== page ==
Last May, we offered an All Day Patent Seminar. Shelley Self, Supervisory Patent Examiner, came to us from the RMRO and gave a presentation to 19 attendees about types of patents, the American Inventors Protection Act, and a day in the life of a patent examiner. She also joined us, along with area resource partners, for a round table discussion. She later met with Gael Tisack, Patent Attorney at WSU, and students on campus who have expressed an interest in patent law or examination. John Kirkpatrick from the USPTO’s Patent Pro Bono Program also gave a presentation on the pro bono program and I gave patent searching instruction. In preparation for the event, I put together a Kansas Inventors Display in the library’s large display case to showcase books in our library for inventors who are looking to get a patent, license their invention, or learn about inventors and invention.
The RMRO has also hosted and coordinated virtual Trademark Tuesday and Intellectual Property Basics presentations. We market these events as we do our other workshops, set up the technology needed, print handouts, and send attendees’ questions to the presenter via chat.
In Fall 2015, Myers and I joined WSU’s technology transfer office, WSU Ventures, in an Economic Development Administration (EDA) grant by providing an educational component. As of this Spring, the grant is coming to a close, but we continue to participate in Small Business Innovation Research (SBIR) Workshops; attend the annual Shocker New Venture Competition trade show and final presentations; and send referrals when appropriate for technology transfer or start-up courses. WSU Ventures’ staff refer patrons to us who need basic knowledge of intellectual property or patent and trademark searching instruction. They have given presentations as guests in our Entrepreneurship Research Series and have allowed us access to the proprietary patent search software AcclaimIP.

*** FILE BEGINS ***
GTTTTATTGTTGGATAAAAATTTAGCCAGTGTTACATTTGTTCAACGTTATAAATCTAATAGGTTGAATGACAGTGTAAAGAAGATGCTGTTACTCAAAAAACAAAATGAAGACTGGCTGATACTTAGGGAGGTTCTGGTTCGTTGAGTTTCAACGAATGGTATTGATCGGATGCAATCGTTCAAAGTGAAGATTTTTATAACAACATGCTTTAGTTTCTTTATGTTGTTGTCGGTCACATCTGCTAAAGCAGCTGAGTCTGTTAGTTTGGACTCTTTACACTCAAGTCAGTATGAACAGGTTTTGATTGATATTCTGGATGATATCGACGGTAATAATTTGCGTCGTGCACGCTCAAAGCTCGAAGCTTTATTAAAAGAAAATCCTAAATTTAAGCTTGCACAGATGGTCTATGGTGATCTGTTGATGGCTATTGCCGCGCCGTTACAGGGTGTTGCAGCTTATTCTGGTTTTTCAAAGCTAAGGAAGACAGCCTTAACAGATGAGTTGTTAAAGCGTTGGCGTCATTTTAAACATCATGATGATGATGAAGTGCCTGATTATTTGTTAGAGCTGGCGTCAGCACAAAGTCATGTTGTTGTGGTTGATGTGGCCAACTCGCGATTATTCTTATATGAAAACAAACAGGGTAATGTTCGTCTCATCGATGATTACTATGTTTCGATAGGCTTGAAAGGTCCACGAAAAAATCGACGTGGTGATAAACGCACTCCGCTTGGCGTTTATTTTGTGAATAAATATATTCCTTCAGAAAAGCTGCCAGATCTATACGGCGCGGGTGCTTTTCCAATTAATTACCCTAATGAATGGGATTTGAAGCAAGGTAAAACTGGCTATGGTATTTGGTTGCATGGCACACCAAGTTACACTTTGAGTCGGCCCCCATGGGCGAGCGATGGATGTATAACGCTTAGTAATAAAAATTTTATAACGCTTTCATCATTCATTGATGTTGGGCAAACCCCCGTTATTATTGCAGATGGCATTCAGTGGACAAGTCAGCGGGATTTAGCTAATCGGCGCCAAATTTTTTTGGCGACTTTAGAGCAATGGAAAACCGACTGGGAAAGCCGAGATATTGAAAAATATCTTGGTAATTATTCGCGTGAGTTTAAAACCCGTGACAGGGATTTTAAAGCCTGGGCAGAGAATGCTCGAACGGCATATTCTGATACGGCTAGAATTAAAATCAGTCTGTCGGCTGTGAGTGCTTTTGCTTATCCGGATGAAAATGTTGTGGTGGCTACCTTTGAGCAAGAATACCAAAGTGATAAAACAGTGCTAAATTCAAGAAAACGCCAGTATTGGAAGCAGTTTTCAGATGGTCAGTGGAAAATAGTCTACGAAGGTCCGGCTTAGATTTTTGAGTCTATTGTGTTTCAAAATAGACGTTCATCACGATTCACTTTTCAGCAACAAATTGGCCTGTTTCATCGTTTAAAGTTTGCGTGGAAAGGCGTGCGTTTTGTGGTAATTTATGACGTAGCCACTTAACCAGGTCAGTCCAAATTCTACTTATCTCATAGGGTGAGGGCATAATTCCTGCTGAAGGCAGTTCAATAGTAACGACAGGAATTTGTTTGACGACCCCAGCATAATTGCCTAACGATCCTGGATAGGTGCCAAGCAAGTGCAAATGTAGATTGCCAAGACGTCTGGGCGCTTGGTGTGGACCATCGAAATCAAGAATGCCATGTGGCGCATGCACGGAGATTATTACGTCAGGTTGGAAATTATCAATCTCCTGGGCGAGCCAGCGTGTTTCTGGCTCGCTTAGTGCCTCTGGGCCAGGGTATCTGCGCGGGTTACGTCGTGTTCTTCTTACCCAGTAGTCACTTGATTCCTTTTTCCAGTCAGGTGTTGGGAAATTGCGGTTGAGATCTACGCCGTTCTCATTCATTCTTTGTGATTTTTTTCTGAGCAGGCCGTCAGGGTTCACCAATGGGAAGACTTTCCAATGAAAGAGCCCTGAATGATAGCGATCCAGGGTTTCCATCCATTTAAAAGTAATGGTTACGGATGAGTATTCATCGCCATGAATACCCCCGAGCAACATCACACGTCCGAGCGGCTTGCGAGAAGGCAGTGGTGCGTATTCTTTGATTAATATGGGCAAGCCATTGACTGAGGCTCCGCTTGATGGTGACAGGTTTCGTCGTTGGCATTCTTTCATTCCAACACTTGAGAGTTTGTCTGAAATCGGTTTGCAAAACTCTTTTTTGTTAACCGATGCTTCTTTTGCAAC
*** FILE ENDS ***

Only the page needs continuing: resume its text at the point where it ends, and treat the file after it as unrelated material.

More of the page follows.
We have been invited to provide input for a new patent wall that will be featured in the new Experiential Engineering Building (EEB) on campus that will feature WSU-owned patents, alumni inventors of WSU that have obtained patents, and design elements that will appeal to innovators that visit the building for a tour, engineering class, technology transfer meeting, or to work in the GoCreate makerspace. We are part of a Patent Wall Team that also includes people from WSU Ventures and the National Institute for Aviation Research on campus.